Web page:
When you look at an aerial photo of the North River Depot, it is easy to confuse it with a small housing development, but without houses. Instead, you will see over forty small hillocks, covered with grass, masking something larger underneath. These mounds are concrete bunkers built to withstand a nuclear blast. Inside of these structures were stored the bomb housings that, once the detonators were inserted, would each become a means to an end – each designed for the end of someone’s world. Looking closer, you will see a road circling the small facility. There are no fences. Instead of fences, a constant patrol circled the bunkers twenty-four hours a day, always in motion. If someone wanted to infiltrate this place, they would have to get there first and then pass through marsh and forest before encountering armed resistance.
There are other structures. There is a huge concrete cube that is designed to look like a building. It is modeled to have false windows, false doors and it might be mistaken for a dormitory or office building. If an enemy viewed the building from above, the idea was that they would not view it as a target because of its drab, nondescript design.
In fact, despite its size, it has only a few small chambers inside it which you can peek at if you step onto the landing, though it is still off limits to the public. You can see an open vault door a foot thick, open to the elements. Pictures from the decommissioning show shelving with cubicles. This concrete cube housed the detonators, the highly radioactive elements that, once inserted into the bomb housings, would make the bomb capable of detonation and destruction. It was thought safe to store these away from the housings as a precaution against any accidents that might occur. When required, they could quickly be delivered to the adjacent bunkers and gingerly inserted into the bomb. It is rumored that there were underground tunnels running underneath each of the bunkers and from the cube so that in the event of a heavy winter, nothing could stop the efficiency of the bomb’s delivery to the aircraft that would ultimately deliver them to their final destinations. In the end, this cube had to be abandoned because it was so heavy, it was sinking at an angle into the ground. Another facility was built and this one was sealed for decades. In January of 1992 when Loring Air Force Base was being closed, twelve workers cut into the door of the cube of Building A and were contaminated by radiation. The Air Force and Congressional representatives investigated the claims. The Air Force explained to the investigators that the building was unknown to them. They didn’t know it existed. Officially, the end cause of the illness of the men who cut into the building was that they suffered a massive dose of radon gas that had accumulated in the thirty years it stood there, sealed against the world. This explanation seems weak given that it was once the single place on planet Earth that housed all the man-made radioactive detonators capable of global devastation. Today, there is no door on the building and the winds whistle through the barred doorway. No radon gas can accumulate.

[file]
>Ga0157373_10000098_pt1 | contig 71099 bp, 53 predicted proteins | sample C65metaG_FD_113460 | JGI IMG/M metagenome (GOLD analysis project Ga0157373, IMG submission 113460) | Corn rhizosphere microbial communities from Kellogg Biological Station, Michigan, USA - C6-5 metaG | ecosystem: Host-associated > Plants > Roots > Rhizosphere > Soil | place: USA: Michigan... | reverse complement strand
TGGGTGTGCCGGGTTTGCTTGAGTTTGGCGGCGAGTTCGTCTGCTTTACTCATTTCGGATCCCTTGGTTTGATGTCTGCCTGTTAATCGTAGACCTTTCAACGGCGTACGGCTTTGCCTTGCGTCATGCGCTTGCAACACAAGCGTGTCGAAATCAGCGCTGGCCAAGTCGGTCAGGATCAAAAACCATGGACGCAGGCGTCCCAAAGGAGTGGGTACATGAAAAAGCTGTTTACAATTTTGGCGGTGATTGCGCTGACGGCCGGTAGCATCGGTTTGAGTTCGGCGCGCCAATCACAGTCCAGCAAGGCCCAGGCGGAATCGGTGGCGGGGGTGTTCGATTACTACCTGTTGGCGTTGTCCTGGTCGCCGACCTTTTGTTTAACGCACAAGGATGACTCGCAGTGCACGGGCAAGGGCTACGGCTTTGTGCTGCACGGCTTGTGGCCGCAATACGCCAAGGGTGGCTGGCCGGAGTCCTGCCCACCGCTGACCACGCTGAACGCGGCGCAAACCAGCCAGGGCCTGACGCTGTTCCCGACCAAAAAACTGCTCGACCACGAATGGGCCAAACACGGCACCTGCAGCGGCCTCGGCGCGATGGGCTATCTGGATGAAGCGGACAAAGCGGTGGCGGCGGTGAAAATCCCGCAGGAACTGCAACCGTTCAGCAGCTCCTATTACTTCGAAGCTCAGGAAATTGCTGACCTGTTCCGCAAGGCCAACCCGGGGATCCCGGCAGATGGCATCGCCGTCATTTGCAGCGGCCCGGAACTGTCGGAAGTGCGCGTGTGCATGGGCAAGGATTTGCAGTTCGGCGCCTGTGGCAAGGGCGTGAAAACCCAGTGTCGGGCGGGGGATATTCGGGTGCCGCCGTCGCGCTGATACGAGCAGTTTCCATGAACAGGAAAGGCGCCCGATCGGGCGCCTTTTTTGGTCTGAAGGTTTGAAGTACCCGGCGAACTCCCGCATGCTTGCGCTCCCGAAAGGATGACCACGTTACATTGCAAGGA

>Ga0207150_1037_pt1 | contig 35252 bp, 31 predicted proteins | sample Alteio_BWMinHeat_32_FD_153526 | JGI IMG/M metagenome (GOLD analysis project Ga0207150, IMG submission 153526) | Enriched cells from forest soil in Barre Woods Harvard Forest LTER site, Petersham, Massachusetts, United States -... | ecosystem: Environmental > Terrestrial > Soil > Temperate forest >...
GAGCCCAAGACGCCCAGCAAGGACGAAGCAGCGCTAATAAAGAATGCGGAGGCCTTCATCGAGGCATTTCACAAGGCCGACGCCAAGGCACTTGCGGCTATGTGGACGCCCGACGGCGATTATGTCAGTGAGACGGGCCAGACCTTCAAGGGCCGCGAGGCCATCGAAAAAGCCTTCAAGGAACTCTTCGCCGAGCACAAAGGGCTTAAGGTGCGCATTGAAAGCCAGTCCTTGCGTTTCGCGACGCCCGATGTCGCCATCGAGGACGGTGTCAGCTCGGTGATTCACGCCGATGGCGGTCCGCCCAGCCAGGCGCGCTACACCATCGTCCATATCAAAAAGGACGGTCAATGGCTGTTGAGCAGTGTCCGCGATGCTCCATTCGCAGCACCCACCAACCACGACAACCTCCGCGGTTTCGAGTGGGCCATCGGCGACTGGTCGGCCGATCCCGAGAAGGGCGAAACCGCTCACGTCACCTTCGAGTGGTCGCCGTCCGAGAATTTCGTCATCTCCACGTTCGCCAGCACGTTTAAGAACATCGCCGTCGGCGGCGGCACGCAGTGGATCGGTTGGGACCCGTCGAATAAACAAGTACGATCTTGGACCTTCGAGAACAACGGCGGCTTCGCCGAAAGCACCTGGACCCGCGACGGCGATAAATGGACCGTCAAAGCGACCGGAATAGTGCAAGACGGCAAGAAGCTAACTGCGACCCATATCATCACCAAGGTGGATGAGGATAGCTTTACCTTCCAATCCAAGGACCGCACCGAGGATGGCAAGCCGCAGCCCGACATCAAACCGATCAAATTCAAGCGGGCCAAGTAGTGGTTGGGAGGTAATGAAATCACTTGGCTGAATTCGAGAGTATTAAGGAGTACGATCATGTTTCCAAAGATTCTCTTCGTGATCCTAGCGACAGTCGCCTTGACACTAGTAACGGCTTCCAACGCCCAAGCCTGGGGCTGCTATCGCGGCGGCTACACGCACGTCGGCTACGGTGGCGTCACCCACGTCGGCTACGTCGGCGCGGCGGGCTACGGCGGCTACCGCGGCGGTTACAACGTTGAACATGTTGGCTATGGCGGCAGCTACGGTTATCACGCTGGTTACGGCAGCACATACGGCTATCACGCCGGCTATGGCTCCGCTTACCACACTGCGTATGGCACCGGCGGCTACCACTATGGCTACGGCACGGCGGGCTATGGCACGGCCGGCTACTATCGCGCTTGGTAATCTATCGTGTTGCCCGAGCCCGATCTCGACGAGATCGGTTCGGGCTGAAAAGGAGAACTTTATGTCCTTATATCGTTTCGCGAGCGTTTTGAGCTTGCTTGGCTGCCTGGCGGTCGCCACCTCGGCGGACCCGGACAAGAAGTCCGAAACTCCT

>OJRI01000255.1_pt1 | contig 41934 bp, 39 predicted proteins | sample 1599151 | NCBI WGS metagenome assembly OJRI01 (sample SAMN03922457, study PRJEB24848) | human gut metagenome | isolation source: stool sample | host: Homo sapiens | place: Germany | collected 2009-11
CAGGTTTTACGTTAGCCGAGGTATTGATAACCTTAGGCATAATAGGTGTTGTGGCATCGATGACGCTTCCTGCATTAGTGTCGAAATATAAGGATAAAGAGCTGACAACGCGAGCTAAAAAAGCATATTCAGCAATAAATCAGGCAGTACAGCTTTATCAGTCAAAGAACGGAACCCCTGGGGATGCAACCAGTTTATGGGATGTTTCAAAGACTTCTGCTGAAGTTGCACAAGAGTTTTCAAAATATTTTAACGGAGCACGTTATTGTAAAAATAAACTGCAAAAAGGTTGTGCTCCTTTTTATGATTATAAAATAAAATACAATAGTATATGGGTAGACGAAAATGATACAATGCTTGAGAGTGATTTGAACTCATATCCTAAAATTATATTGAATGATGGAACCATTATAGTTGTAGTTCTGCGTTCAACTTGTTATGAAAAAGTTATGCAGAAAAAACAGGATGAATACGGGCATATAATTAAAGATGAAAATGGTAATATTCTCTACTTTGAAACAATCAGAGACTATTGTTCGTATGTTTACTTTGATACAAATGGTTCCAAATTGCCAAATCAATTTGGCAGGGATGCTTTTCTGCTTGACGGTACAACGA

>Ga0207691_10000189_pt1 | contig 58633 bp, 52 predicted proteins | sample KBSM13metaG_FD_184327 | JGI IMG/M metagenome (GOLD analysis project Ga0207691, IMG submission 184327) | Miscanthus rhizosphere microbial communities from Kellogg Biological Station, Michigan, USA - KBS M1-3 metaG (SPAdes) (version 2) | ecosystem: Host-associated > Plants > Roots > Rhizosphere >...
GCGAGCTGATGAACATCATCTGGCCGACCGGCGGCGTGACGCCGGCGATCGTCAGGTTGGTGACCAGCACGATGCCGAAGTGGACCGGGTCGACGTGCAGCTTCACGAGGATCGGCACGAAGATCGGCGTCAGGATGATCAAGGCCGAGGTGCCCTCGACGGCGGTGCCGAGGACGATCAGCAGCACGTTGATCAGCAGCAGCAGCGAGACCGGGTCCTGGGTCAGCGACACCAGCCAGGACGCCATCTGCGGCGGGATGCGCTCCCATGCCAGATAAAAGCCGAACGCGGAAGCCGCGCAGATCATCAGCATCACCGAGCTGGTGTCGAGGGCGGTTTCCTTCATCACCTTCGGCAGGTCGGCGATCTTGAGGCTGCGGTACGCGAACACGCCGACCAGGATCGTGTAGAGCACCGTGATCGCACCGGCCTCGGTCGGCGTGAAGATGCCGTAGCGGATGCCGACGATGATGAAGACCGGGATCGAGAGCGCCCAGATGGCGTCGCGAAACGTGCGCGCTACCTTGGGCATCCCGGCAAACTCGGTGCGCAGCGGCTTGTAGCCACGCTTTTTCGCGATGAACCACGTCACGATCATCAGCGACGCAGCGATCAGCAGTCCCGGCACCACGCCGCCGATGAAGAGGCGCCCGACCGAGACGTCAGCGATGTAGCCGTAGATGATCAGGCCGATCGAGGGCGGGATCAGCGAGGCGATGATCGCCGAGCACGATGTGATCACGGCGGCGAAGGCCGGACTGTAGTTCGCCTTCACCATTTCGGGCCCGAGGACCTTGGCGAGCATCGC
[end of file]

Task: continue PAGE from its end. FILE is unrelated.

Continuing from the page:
For a few years, this site and four others across the country housed Armageddon. The Russians had their storage facilities, as well. So did other nations as the years passed. The long-range bombers used as delivery systems remained but were largely replaced by newer missile systems to deliver the ultimate payload. In 1988, the Cold War effectively ended and Loring Air Force Base closed. Today, it’s a hauntingly silent place, still maintained by the local authorities, with one of the largest arch hangers in the world and one of the longest runways, too. There are a few businesses, a nature preserve, a motel, and a museum on the site, but it is always strangely quiet and one might even venture to say haunted- not with ghosts – but with memories. Ask anyone who served at Loring and you’ll hear a fondness for the place in their voice, even though the winters were long and cold and it was situated in the middle of nowhere. You’ll hear a fondness for the land, for the people, and for the former mission of the base. Time is having its effect on the buildings that are not maintained and it is only a matter of time before much of it returns to the wild. One day, perhaps thousands of years from now, the concrete bunkers that housed the bombs and the sinking concrete cube that housed the detonators will also crumble, but by that time, who knows what the humans of the distant future will think if they stumble upon these curious ruins and wonder, what was their purpose? Who built them and why?
I’ve been to the place where the world could have ended. That the world still exists over seventy years after it was constructed is a testament to the tenacious nature of Humanity. But how strange it is now to walk among the grassy hillocks and into the cavernous mouths of the bunkers and think of things that might have been. It is a lonely, cold feeling, after all, because those things that might have been? Well, the pity is, they still might be…
Garbinski, John C., North River Depot, 2011
Rhodes, Richard, Dark Sun The Making of the Hydrogen Bomb, 1995, Touchstone
Loring Remembers the Skies for Us, “The History”
Declassified U.S. Nuclear Test Film #69